Indiana "atones for" being a pioneer in an area it wishes it were not a pioneer in:
Indiana atoned Thursday for its role in pioneering the state-authorized sterilization of "imbeciles," paupers, criminals and others it deemed undesirable, expressing regret for passing the first such law 100 years ago.
Then-Gov. J. Frank Hanly in 1907 signed the state law widely regarded as the first in the world to permit sterilization in a misguided effort to improve the quality of the human race. Before ending the practice in 1974, Indiana sterilized about 2,500 people; nationally, 65,000 people in 30 states were given vasectomies, tubal ligations and other operations in a eugenics movement that eventually reached horrific proportions in Nazi Germany.
"Indiana's role in the history of eugenics is one that we do need to acknowledge, we do need to learn from. It is one that we do regret but we should not forget," Health Commissioner Dr. Judith Monroe said during a symposium at the Indiana State Library.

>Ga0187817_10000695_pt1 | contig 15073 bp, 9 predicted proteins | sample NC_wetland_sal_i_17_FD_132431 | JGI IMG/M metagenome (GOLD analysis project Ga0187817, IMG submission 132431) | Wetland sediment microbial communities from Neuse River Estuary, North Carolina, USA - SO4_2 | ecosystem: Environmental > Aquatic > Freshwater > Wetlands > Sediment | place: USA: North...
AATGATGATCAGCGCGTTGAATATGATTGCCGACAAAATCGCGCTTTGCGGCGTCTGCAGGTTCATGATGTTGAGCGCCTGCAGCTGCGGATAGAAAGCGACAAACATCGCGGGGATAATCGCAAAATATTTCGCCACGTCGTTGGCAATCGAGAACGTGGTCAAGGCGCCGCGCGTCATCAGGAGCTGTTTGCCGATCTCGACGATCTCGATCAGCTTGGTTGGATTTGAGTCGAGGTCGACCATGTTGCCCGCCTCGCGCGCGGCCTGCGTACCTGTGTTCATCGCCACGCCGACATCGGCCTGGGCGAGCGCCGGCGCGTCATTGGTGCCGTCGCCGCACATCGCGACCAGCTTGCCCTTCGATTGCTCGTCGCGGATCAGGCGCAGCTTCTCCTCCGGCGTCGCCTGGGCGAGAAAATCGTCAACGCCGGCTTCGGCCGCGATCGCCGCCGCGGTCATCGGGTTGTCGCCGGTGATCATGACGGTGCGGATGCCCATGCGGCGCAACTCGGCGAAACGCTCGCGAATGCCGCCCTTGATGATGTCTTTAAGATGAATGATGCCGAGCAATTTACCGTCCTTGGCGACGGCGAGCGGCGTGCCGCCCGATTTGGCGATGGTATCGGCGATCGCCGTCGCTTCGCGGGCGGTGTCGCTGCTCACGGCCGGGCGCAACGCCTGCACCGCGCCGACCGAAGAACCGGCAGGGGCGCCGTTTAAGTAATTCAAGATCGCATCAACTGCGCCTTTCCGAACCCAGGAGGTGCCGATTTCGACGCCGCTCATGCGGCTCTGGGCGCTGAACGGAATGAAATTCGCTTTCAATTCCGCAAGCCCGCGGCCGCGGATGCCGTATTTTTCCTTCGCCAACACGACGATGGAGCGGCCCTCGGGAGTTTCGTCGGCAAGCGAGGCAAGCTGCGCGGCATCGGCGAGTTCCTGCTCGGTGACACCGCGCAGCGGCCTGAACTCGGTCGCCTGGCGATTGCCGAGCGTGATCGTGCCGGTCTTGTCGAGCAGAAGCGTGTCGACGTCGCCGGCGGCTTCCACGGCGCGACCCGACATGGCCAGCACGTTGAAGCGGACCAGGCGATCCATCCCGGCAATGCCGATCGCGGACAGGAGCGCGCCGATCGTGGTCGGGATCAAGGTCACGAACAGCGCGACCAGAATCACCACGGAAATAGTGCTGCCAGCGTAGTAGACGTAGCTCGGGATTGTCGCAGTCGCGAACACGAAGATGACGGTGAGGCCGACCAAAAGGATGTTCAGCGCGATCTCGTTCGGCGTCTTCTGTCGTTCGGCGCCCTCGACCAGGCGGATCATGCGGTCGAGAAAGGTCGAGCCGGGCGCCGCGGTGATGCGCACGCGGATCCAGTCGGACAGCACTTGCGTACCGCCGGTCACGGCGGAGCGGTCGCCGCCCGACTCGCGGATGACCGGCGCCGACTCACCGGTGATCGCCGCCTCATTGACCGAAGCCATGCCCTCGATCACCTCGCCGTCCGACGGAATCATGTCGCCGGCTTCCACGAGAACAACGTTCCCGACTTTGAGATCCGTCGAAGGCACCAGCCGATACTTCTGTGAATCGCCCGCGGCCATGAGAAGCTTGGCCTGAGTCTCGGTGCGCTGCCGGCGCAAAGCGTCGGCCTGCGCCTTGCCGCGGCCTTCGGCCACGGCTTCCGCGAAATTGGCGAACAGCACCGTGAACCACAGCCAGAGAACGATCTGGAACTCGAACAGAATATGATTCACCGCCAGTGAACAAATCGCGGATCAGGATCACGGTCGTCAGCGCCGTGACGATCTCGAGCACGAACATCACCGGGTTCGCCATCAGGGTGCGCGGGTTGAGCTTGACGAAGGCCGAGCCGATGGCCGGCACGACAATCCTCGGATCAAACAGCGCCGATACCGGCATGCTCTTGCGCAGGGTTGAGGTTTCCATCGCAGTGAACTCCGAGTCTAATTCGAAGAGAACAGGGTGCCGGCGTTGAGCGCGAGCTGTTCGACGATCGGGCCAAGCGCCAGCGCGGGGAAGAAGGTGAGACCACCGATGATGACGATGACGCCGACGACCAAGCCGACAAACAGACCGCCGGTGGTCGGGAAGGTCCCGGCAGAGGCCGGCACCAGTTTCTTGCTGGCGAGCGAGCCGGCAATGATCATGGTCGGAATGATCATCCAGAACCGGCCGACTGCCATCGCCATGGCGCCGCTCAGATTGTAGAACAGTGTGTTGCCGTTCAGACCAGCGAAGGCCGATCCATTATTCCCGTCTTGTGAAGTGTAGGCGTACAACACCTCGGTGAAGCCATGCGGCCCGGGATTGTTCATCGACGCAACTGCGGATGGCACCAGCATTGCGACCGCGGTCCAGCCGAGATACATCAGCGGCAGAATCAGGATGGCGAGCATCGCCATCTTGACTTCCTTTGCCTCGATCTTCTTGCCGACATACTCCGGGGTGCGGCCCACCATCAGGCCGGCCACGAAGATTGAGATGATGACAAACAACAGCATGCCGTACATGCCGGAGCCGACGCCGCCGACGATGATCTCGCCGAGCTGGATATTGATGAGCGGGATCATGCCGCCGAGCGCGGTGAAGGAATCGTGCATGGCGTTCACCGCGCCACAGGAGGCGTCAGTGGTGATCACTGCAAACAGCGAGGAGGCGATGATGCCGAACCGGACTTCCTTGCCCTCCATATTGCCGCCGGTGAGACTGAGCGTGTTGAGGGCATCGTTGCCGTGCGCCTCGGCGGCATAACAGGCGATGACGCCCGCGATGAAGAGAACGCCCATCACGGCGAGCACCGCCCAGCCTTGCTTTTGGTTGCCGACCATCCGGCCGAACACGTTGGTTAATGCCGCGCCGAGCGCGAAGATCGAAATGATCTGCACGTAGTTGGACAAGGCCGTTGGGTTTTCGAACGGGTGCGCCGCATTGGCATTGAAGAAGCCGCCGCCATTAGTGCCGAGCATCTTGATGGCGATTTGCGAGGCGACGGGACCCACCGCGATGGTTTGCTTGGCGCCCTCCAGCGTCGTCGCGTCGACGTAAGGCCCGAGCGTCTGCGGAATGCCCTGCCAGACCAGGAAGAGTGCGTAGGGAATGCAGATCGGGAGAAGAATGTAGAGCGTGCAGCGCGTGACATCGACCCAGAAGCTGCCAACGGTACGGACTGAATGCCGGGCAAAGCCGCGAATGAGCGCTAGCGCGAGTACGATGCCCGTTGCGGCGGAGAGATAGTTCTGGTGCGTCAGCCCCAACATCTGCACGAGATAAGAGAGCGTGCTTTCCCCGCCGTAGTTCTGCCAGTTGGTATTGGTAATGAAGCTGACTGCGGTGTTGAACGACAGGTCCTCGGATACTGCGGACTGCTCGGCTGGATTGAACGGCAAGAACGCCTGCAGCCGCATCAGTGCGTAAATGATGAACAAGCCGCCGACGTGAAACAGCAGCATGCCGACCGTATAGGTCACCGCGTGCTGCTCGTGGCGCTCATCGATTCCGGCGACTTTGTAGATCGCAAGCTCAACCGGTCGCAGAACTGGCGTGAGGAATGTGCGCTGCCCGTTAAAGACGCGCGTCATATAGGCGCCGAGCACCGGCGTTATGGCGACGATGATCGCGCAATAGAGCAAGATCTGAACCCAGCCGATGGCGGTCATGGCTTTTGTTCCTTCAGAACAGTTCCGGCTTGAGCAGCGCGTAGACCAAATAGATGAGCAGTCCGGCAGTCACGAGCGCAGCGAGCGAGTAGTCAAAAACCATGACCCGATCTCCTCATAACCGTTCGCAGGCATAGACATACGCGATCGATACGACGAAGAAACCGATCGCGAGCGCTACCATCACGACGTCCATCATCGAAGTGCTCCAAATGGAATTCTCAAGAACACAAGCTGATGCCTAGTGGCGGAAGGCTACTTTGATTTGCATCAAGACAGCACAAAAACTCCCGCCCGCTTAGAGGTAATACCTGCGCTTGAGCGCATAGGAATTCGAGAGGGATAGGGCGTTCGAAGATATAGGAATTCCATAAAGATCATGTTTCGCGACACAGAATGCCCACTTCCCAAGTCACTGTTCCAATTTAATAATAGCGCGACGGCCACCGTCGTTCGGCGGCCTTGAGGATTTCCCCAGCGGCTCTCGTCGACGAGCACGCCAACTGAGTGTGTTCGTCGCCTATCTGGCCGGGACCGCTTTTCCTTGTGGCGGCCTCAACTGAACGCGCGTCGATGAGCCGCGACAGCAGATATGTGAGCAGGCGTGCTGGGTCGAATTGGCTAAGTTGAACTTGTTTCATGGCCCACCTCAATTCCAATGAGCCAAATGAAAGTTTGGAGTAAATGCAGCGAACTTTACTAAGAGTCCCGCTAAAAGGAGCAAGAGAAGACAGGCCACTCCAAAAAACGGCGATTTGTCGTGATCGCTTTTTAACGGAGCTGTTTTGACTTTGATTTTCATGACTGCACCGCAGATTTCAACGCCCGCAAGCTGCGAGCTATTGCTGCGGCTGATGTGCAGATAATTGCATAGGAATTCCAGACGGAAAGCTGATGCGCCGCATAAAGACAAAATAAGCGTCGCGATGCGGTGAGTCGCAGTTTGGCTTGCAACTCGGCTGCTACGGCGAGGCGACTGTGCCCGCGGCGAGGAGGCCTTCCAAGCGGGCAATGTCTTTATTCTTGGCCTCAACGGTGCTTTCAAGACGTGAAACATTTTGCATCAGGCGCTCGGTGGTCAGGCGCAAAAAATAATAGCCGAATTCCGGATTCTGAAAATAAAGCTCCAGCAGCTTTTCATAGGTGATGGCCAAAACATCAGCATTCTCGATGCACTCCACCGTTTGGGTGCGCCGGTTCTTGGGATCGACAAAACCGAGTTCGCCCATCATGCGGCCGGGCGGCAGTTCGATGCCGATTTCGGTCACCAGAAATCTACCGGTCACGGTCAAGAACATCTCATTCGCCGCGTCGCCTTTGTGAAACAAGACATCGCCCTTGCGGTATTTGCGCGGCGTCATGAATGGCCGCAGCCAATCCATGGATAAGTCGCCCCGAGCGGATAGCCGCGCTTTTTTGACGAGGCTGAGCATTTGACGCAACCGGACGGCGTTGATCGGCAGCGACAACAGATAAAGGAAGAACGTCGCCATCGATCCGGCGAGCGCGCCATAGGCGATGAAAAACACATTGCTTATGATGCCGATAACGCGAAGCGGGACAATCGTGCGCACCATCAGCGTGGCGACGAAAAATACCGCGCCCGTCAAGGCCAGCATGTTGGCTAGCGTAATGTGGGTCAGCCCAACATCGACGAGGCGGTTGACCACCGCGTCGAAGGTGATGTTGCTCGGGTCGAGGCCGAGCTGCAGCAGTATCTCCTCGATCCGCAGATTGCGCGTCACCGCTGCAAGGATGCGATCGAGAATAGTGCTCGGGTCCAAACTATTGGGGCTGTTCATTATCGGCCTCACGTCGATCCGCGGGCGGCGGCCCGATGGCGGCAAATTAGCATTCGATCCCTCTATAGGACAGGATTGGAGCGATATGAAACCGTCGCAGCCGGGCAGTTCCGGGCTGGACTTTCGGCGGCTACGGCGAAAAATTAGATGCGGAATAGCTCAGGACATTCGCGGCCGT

The way to learn from history, so as not to repeat its mistakes, is not to merely regret the specifics of one bad decision. At the time Indiana became the trend-setter in eugenics legislation, that practice was all the rage in our learning institutions and among the scientific community. There are quite a few issues today about which we need to keep remembering that "consensus" is not the same thing as science. "Everybody knows" can still be debated. Law tends to end the debate.